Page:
Local coaching legend Eddie Kassler dies
A man of great faith and conviction, passionate about basketball and civil rights, Eddie Kassler was as much a pioneer as he was a gentleman.
On Monday, the once-respected high school coach at St. Rose in Carbondale and later a father-figure as a college coach at Oneonta State, died in Florida, conjuring up memories of an easy-going family man, who committed himself whole-heartedly to basketball.
"He was John Wayne," said former St. Rose, Sacred Heart and Wallenpaupack boys basketball coach George Werthmuller, who played for Kassler at Oneonta State. "He never wore a jacket, no matter how cold it was. He was a very, very strong man with a calm exterior.
"He was a man's man."
A native of New York, and an imposing figure at 6 feet, 7 inches tall, he impacted the area first as a professional player for the Scranton Miners of the American Basketball League, averaging 10.4 points per game in his five-year career that ended with the 1952-53 season. But his greatest contribution came as a likeable and knowledgeable coach.
Devoted to the fundamentals of the game, Kassler helped build St. Rose into a Pennsylvania Catholic League power. His team won a state championship in 1955, Pittsburgh North Catholic, 73-56, a powerful team coached by Hall of Fame coach Don Graham, who won more than 800 games in 51 seasons. Then Kassler moved on to Oneonta State.
While at St. Rose, Kassler's teams won two diocesan Class A titles and one Class B crown.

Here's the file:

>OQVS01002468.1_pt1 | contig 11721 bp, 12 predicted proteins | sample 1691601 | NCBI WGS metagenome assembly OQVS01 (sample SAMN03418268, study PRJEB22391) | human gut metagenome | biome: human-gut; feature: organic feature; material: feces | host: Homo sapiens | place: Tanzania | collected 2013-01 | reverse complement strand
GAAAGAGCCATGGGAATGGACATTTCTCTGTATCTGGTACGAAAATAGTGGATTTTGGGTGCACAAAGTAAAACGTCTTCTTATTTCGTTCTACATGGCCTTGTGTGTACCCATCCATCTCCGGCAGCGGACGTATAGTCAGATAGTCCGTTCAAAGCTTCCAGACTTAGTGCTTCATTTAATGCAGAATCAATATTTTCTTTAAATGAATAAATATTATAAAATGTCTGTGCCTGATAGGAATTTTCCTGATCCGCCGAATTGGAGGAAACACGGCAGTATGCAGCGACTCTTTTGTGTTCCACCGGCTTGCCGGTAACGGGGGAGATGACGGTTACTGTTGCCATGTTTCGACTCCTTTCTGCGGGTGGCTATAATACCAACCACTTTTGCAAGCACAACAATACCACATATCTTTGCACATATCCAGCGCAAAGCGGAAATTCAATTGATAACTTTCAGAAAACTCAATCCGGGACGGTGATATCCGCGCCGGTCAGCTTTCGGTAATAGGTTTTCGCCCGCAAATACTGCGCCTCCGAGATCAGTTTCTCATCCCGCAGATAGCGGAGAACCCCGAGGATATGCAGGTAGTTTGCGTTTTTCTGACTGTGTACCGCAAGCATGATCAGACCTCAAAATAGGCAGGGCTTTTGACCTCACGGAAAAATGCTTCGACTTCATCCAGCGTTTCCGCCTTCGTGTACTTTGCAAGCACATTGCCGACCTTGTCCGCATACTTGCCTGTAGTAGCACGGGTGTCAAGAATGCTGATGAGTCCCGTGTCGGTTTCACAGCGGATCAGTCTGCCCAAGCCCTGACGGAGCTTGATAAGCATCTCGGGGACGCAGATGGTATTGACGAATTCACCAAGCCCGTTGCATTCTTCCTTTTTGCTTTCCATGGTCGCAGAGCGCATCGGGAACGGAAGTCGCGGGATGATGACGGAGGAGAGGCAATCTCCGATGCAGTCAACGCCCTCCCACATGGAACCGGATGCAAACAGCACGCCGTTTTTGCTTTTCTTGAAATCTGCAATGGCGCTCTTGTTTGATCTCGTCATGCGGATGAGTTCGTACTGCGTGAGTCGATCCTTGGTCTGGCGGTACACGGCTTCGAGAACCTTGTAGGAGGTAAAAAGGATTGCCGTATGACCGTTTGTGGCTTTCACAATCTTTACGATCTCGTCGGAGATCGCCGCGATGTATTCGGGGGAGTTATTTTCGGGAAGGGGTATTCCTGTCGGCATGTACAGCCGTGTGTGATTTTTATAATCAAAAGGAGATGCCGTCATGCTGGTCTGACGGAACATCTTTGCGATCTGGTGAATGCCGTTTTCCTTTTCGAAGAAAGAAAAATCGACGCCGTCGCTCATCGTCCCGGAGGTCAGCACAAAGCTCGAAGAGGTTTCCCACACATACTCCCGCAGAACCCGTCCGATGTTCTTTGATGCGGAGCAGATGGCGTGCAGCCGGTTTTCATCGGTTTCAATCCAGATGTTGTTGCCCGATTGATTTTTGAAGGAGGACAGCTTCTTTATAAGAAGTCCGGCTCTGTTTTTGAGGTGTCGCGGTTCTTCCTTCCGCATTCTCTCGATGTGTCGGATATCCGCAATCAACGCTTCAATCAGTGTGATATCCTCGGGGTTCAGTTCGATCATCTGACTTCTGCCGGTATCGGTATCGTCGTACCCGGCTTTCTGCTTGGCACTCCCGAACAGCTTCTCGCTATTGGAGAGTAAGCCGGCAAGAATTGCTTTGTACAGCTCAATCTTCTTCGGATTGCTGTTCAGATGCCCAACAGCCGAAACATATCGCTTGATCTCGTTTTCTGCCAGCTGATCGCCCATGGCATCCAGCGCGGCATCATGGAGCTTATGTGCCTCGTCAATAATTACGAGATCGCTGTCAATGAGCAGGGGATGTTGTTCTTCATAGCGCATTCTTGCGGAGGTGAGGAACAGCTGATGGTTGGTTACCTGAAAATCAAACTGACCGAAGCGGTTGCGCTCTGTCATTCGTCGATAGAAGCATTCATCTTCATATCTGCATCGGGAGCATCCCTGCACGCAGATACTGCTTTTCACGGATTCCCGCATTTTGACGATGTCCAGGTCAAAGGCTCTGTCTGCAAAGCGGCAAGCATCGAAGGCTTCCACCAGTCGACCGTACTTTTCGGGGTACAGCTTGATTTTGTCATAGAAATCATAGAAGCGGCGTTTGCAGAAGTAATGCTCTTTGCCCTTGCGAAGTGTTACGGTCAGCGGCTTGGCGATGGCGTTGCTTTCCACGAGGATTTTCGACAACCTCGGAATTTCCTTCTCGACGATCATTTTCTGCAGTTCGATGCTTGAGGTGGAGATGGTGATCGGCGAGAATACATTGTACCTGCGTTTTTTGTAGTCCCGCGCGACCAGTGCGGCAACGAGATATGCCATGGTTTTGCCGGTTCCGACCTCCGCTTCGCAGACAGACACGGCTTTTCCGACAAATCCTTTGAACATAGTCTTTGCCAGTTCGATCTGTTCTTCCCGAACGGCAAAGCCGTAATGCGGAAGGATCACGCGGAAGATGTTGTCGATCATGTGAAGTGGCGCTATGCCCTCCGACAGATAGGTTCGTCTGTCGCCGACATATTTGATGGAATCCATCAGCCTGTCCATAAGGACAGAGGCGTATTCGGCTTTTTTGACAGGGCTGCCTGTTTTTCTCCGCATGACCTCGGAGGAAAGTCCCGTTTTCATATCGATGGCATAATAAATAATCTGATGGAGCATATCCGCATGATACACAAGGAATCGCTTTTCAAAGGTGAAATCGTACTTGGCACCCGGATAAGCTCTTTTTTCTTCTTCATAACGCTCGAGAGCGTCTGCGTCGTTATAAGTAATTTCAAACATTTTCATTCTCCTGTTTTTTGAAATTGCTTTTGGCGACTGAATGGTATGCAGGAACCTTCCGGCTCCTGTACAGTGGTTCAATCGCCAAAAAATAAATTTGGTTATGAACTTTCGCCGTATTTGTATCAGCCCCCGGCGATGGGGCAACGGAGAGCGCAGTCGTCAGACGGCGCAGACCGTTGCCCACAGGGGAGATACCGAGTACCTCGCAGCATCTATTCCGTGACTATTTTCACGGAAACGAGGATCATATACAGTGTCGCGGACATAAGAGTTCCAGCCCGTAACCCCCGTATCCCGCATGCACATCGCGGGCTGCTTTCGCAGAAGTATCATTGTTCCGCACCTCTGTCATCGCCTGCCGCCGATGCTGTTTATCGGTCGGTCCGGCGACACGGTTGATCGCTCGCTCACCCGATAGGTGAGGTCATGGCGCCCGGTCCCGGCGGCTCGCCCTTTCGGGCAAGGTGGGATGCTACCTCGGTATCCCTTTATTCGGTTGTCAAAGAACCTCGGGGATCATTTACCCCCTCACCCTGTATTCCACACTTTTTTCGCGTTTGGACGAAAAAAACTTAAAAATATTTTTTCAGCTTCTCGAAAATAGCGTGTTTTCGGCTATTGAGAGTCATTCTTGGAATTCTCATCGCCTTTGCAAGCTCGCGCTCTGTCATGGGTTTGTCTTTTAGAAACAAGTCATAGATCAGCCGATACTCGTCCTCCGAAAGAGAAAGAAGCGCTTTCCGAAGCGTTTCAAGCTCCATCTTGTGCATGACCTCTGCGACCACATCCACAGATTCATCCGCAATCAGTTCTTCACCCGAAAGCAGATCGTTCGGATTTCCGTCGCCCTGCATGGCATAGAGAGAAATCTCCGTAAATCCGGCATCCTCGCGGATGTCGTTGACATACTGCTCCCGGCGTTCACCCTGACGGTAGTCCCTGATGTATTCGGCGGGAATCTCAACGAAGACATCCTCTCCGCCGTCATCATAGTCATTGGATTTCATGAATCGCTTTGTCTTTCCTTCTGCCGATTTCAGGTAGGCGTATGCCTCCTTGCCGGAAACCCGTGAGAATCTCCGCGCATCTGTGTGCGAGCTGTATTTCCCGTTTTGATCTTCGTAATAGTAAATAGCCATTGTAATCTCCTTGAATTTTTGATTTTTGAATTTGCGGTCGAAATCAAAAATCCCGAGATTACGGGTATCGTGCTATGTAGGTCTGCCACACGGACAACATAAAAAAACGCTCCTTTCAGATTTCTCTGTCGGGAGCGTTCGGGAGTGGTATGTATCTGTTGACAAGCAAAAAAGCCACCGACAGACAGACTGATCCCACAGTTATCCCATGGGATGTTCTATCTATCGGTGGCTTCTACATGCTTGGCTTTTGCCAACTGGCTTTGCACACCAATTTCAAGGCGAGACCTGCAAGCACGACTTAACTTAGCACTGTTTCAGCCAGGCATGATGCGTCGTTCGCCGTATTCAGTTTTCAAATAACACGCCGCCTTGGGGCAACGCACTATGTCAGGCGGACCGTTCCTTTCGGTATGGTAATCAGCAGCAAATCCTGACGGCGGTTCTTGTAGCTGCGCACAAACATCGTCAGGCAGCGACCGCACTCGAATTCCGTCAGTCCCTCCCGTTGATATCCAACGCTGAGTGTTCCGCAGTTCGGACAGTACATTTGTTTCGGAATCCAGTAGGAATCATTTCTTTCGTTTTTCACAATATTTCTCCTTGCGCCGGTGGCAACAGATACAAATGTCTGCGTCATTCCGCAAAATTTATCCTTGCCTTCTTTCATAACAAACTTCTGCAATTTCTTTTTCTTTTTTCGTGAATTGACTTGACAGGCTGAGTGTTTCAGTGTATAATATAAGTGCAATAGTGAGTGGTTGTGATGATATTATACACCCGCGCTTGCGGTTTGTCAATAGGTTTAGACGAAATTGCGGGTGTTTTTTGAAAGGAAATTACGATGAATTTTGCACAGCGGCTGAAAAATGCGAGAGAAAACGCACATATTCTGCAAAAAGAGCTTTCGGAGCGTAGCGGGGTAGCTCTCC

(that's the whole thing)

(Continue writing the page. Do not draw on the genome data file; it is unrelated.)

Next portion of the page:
"He knew how to love kids," former Scranton Times sports editor John McCormick said. "As an athletic director, as a coach at St. Rose, and as a citizen in Carbondale, he made a big name for himself. He was never a tough guy inside, except on the court. Inside he was a lovable man. I'm sorry to hear that he died.
"I knew a great guy."
Coaching collegiately during an era of social unrest and racial tension, Kassler dedicated himself to promoting harmony. By all accounts, his approach to the game mimicked his approach to life.
Wearing his emotions on his sleeve while intructing from the bench, it wouldn't be hard to receive his messages, and a school black board had no chance against his brute strength during any of his impassioned, motivatonal halftime speeches.
But through it all, his patience with kids and the sculpting and enhancing of their skills were considered his greatest contributions.
"He was a very easy-going coach," Werthmuller emphasized. "Very patient. For somebody like me, who was not a particularly gifted high school player, he worked hard with us. He was very volatile, and a fundamentally sound coach. He allowed kids to find their own way.
"His faith, I'm sure, carried him all the way to his death. He is in a place where he belongs."
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